The Cunning Plan – Four Steps To Always Getting The Best Sales Outcome

 
Sales and Marketing
 

Geoff Burch on stage performing sales mentoring

Whilst just a callow youth, I would tend to gravitate towards sales jobs because in my mind they were an easy option.  My performance was chaotic, but instinctive, so I would tend to produce enough figures to stay in work.  Pause here for some festery old motivational sayings:

“He didn’t plan to fail, he failed to plan!”

Or:

“Don’t plan to work, work to plan!”

Neither of the above meant a thing to me until I encountered a grizzled old sales manager who realized I was getting along by flying courtesy of the seat of my pants.  He gave me a scrap of paper and said, “Every time you leave a call, answer these questions or you’re fired!” I had the plan now and would have to work it.  As I am a scatological mess, this little bit of paper changed everything for me and it may help you.  It had on it a few simple questions:

1. Did I achieve my chosen goal for this visit?  I know that the threat was that I would be fired if I didn’t answer the questions when I left the call but if I hadn’t got a goal when I went in I could hardly answer in the affirmative when I went out.  If you are going to visit someone on a mission of persuasion, then have a very clear idea exactly what it is that you want to achieve.  It doesn’t even matter if you don’t achieve what you set out to – as long as you have set down what your objective is you can at least judge where you are in relation to it.

In quantum mechanics there is a puzzle called Schrödinger’s Cat which rambles on a bit about isotopes and half life, but the fun bit is that you lock a cat in a box with a potentially lethal bit of nuclear doings.  Now, without opening the box, tell me, is the cat dead or alive?  See – you can’t be sure, so the dotty professors, to fiddle their results and convince us that the planet grew from a cosmic stone or something, say that the cat is in a state which is both alive and dead – or neither alive or dead.  This is, of course, cobblers, but while we give a little chuckle we must face the fact that this is how we tend to live our lives.  That lottery ticket in your pocket is the winner until you see the results.  That scratch card has as good a chance as any until we scratch it.  Don’t look under rocks, don’t look under your teenager’s bed, don’t look at the timbers in the loft, and all will be well with the world.  That’s why ‘v. int’ is so comforting, because as long as we can keep that going we don’t have to hear a big fat ‘No’.  It’s time for a change.  Before you go in, choose and decide a clear goal and then ask clear questions about the progress you are making.

 

2. What am I learning about this person, this company, this situation?  This is the next item on this checklist.  Even if you have been saddled with the office boy don’t write the visit off.  Just ask those valuable questions, for example, “So who is in charge of this project?”  “I notice an office is being redecorated.  Is someone getting a promotion?”  “What is your company planning to do in that new extension?”  Those little nuggets can often be pure gold.  A few days later, Derek Pile receives a letter from you congratulating him on becoming a partner and offering him a celebratory lunch.  Something else that requires mentioning here – which is, whoever you meet, treat them with respect and deference.  That dozy kid may well be the managing partner’s son, the funny old chap on the bicycle you shout abuse at on the way in, is the managing partner.  Always bear that in mind – everyone you meet is important.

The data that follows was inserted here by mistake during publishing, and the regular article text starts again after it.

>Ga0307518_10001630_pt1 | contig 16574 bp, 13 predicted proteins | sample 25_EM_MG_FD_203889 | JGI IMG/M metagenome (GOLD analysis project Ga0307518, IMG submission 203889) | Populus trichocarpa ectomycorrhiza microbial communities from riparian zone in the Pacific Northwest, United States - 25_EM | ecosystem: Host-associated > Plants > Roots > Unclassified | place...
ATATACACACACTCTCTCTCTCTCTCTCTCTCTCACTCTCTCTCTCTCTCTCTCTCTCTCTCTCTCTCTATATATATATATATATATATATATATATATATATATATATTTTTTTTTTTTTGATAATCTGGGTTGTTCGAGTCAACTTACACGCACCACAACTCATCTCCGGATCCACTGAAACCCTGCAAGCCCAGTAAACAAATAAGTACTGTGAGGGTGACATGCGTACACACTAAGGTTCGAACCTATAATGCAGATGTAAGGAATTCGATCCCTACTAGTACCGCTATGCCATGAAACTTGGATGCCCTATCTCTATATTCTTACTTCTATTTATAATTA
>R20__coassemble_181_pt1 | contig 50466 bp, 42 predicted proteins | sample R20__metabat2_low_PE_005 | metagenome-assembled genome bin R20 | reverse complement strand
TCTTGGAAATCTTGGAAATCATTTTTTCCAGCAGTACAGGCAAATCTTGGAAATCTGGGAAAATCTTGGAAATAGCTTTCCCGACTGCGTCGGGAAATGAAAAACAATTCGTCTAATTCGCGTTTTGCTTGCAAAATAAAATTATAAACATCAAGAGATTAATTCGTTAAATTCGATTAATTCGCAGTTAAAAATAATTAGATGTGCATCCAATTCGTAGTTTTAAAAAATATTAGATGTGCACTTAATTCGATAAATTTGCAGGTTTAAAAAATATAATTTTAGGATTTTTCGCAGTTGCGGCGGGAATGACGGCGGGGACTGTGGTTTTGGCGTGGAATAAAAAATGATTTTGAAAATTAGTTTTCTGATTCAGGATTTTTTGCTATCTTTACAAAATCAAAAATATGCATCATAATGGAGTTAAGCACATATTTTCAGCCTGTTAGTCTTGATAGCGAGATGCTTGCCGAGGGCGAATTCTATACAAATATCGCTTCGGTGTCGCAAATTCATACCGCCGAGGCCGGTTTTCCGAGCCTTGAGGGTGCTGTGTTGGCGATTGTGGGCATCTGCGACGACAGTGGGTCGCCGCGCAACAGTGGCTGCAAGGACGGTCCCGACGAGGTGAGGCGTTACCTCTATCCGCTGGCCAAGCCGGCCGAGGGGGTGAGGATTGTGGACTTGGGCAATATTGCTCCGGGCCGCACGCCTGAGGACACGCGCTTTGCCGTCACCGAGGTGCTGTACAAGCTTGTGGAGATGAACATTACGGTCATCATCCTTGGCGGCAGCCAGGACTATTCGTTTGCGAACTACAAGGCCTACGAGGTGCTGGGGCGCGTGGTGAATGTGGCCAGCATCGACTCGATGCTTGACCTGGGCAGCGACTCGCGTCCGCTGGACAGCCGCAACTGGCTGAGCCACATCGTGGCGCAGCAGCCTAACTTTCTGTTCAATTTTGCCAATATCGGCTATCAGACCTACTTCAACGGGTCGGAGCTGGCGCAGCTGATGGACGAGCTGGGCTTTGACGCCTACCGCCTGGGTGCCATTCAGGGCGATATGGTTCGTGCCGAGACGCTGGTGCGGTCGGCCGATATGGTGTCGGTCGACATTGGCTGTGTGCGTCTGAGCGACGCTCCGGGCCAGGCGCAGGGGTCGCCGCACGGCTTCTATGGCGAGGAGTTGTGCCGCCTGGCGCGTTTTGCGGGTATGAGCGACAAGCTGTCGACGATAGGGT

the writting on the wall book with geoff holding the book

3. Ask the person you are with what they know about their world in general.  “I see the office block next door has been finally let.  Who is moving in there?”  “Who else in your field is involved in this process?”  In a professional environment I tend to write everything down.  This may, or may not, seem obvious but it is actually very rare.  We somehow believe that reading and writing makes us look incompetent or inattentive when actually the reverse is true.  I have a bit of an issue with people who smoke pipes.  When you address them they start this tapping, scratching, lighting, and puffing thing which seems to orchestrate the conversation to their choice of timing.  That has the result of enraging me because I feel it is a sort of bullying, but in a much more gentle and subtle way writing things down can give that same control without the irritation. “They are doing what?  Wow!  Let me just make a note of that.  Can you spell that for me please?”  That note-taking alters the pace, shows genuine interest, and will be so useful later.

 

4. If you got every outcome you planned for and if you repeated that meeting, what would you do to improve your performance, is the final question you need to ask yourself.  There is always something and this means that you just get better and better at persuading.

 
 

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